Neurologic paraneoplastic syndromes (NPSs) result from damage to the nervous system due to the remote effects of cancer not related to metastasis, infection, or metabolic derangements. NPSs are rare, affecting 1 in 10,000 patients with cancer. Pathogenesis is likely related to the immune mechanisms: normal neural tissue is mistakenly attacked due to the similarity in the onconeural antigens expressed by the tumor cells. Among the various "classic" and other NPSs, this review focuses on paraneoplastic movement disorders, including ataxia due to cerebellar degeneration, stiffperson syndrome, opsoclonus-myoclonus syndrome, chorea, parkinsonism, and tremor. The recently described syndrome of paraneoplastic anti-N-methyl-D-aspartate receptor encephalitis is also included, given that these patients have complex movements such as stereotypies and dyskinesias in addition to psychiatric symptoms, altered sensorium, and other neurologic signs. Although variable, treatment and prognosis of NPSs rely heavily on treatment of the underlying malignancy and immunotherapy.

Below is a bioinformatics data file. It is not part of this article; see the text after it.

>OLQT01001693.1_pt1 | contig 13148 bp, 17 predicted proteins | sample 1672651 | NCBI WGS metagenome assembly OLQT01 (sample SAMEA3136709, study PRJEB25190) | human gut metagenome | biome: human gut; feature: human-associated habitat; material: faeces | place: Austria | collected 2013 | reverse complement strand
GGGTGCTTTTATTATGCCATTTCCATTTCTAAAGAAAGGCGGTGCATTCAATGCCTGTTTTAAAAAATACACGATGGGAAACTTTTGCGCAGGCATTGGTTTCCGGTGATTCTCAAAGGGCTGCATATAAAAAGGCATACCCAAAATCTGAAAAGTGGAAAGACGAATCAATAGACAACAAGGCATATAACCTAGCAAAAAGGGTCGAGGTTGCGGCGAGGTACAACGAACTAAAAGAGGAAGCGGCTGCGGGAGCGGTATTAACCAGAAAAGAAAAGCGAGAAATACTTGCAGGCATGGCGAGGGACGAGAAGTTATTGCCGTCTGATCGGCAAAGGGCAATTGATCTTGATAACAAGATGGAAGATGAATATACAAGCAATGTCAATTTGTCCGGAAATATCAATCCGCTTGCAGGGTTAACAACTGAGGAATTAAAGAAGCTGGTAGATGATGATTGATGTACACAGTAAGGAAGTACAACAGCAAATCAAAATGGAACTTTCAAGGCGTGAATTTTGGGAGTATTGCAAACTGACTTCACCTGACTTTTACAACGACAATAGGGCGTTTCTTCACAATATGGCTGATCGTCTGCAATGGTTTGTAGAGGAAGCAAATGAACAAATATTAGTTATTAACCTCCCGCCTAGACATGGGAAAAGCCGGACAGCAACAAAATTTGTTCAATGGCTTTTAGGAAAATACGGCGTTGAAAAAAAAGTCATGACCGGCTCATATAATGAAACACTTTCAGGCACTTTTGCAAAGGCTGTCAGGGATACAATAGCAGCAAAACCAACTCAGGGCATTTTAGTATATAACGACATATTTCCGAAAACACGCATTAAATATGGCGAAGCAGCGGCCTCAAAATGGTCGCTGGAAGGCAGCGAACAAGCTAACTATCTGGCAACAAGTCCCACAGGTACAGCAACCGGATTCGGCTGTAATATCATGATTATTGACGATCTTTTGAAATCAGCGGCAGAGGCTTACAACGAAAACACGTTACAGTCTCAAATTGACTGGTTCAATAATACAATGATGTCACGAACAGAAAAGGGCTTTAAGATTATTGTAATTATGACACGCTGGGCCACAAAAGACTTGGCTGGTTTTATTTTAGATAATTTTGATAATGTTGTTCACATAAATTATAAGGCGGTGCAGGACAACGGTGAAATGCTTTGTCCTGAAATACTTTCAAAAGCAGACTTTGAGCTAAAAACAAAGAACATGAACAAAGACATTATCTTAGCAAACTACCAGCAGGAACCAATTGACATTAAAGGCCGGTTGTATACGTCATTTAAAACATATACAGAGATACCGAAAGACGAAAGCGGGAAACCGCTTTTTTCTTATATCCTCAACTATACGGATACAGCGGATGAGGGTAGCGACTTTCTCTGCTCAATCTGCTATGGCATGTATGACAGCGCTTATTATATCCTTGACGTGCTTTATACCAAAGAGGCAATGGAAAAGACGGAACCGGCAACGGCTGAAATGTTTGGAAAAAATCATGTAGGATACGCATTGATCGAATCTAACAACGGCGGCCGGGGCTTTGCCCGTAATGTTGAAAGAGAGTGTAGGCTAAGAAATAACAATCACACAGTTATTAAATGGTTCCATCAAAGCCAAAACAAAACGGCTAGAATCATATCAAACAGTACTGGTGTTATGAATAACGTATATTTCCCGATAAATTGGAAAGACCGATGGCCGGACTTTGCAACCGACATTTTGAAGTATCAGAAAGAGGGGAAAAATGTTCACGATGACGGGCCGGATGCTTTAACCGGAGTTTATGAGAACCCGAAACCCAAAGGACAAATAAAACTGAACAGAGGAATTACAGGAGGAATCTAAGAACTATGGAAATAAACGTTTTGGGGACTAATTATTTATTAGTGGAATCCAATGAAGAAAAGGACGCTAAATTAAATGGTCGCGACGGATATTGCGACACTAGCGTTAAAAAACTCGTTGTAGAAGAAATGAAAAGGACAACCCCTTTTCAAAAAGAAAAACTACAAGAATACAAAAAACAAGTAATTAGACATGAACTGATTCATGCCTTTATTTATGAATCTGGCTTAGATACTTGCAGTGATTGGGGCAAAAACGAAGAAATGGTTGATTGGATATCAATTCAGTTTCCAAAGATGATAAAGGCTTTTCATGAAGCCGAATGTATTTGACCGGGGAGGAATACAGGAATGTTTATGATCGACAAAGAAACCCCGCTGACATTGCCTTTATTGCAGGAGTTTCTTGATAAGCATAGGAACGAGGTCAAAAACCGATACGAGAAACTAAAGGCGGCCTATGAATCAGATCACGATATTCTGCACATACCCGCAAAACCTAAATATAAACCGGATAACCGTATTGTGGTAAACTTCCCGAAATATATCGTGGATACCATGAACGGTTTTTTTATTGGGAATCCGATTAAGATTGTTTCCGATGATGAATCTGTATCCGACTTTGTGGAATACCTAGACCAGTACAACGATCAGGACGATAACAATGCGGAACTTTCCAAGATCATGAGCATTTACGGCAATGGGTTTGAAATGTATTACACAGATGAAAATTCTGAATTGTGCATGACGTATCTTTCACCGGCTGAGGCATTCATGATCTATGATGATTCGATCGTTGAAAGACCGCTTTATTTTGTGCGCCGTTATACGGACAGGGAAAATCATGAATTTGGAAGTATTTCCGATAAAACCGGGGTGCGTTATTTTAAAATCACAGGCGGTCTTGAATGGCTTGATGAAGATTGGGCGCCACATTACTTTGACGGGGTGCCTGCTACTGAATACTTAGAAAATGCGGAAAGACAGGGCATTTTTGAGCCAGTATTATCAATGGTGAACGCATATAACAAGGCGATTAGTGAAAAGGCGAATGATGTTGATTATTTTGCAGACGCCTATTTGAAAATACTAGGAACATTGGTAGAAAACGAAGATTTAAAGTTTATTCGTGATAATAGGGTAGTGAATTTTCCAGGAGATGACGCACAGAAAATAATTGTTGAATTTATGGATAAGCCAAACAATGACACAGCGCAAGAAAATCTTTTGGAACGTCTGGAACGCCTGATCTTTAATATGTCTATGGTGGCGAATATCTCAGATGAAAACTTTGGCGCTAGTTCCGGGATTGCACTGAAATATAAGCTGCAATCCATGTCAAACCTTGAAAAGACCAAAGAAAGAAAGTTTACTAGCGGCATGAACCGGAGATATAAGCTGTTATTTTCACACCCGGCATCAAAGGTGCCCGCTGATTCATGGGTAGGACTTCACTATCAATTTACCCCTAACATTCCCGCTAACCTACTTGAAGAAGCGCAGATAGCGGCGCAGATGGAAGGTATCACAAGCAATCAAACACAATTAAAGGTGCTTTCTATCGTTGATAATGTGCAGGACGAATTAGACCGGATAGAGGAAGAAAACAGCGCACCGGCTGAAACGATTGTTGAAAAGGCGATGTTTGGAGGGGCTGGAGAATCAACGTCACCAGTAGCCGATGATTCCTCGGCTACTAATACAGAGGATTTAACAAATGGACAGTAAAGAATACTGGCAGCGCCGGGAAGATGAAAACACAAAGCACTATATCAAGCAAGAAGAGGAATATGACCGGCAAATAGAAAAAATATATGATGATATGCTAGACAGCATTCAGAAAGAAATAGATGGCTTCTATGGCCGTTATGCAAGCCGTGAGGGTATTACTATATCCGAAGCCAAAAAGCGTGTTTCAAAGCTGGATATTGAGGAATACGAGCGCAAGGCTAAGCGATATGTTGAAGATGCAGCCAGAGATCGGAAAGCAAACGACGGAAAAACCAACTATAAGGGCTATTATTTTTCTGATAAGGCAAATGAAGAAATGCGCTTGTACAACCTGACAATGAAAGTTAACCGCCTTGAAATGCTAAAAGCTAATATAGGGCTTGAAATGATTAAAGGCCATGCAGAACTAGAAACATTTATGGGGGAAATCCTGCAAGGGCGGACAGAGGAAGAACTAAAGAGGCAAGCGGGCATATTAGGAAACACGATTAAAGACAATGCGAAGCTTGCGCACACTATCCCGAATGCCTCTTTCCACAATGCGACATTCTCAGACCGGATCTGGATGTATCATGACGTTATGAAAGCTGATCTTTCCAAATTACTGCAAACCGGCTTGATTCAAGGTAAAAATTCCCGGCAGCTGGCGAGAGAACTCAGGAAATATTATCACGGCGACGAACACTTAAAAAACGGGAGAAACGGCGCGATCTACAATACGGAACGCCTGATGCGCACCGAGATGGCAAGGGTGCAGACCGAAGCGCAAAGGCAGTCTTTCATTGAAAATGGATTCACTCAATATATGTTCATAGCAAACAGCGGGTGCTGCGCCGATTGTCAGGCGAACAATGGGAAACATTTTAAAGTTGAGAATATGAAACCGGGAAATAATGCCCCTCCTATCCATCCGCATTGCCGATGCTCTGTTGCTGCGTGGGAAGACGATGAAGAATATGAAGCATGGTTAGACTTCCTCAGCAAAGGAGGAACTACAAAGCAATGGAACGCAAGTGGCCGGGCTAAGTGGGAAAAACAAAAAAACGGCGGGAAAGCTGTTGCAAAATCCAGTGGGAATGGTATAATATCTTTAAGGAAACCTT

ASJC Scopus subject areas
- Clinical Neurology